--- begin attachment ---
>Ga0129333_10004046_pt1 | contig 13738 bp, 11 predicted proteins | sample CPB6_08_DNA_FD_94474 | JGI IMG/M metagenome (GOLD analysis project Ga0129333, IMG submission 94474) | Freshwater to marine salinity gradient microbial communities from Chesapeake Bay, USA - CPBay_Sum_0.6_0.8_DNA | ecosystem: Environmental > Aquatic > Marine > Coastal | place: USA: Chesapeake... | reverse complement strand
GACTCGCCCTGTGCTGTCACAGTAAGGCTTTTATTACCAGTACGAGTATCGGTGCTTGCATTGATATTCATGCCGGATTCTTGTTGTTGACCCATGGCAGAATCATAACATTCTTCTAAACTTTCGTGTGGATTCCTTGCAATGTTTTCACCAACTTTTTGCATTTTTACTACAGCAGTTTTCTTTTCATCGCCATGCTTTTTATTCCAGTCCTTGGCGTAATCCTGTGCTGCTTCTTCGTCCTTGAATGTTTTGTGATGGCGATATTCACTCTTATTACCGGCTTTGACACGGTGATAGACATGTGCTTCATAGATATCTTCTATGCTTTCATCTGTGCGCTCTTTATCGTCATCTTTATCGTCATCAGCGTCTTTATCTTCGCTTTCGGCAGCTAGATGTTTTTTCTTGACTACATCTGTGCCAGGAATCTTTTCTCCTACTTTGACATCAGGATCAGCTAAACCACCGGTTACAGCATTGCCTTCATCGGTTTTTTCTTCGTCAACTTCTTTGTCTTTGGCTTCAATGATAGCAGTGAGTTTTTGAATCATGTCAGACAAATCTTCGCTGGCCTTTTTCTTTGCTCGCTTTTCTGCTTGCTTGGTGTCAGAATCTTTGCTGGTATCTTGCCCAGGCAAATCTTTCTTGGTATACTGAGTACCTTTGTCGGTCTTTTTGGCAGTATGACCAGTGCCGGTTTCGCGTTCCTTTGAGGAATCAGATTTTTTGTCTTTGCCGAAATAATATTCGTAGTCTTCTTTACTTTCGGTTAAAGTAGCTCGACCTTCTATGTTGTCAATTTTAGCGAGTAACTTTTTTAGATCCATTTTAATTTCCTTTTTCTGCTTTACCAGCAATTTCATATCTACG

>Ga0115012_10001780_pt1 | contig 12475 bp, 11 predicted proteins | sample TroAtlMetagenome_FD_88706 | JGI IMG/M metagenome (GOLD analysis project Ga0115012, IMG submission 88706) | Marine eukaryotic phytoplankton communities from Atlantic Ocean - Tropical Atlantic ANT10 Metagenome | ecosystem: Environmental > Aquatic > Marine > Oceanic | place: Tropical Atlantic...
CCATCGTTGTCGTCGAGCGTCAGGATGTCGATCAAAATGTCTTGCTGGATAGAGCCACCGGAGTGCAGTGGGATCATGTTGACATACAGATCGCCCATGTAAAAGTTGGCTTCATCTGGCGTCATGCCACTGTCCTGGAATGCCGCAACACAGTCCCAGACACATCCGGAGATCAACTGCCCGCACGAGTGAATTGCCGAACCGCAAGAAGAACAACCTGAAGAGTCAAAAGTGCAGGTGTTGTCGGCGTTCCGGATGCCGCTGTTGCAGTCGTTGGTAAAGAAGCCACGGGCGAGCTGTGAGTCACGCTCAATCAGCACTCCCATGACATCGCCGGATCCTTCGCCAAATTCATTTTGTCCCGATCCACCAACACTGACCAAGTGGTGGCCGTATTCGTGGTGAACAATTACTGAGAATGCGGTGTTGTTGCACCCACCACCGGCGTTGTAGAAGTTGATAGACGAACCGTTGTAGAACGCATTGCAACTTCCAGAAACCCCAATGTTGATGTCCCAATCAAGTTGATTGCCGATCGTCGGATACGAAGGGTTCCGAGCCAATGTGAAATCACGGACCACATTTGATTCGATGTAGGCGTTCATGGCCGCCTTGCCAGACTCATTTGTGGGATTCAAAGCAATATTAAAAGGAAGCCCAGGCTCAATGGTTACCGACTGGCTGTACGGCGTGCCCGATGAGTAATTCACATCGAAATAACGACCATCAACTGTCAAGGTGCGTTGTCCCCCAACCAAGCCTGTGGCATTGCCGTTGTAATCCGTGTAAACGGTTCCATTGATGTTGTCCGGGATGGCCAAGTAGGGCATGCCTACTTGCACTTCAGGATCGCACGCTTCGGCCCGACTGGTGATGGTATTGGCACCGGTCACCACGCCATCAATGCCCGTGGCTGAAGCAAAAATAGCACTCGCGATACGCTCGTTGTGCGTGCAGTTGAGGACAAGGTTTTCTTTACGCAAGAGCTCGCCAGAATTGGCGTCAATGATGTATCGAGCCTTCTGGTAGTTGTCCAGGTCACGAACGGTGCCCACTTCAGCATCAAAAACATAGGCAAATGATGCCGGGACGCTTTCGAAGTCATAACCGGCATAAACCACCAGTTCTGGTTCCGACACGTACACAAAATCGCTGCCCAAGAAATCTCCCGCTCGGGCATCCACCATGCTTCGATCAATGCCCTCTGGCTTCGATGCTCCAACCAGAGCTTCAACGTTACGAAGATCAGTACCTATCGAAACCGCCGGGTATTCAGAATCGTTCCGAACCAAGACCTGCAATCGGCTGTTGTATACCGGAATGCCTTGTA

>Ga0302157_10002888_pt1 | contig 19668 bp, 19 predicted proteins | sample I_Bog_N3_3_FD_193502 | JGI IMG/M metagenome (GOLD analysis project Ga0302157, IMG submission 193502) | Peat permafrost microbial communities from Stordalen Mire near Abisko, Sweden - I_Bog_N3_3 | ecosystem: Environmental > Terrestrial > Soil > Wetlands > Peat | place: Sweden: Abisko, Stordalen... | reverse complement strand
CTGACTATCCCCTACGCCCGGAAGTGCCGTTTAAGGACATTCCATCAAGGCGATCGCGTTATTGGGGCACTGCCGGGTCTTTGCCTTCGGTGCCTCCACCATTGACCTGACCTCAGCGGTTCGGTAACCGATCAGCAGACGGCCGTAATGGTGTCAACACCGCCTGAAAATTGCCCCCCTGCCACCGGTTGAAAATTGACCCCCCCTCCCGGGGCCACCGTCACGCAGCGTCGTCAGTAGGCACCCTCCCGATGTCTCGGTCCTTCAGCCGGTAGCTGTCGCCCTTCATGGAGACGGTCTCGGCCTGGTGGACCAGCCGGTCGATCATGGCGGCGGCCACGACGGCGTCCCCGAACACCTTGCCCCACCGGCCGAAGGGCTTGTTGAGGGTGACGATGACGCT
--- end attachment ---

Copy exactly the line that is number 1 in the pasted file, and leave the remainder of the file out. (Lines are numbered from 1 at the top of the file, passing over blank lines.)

>Ga0129333_10004046_pt1 | contig 13738 bp, 11 predicted proteins | sample CPB6_08_DNA_FD_94474 | JGI IMG/M metagenome (GOLD analysis project Ga0129333, IMG submission 94474) | Freshwater to marine salinity gradient microbial communities from Chesapeake Bay, USA - CPBay_Sum_0.6_0.8_DNA | ecosystem: Environmental > Aquatic > Marine > Coastal | place: USA: Chesapeake... | reverse complement strand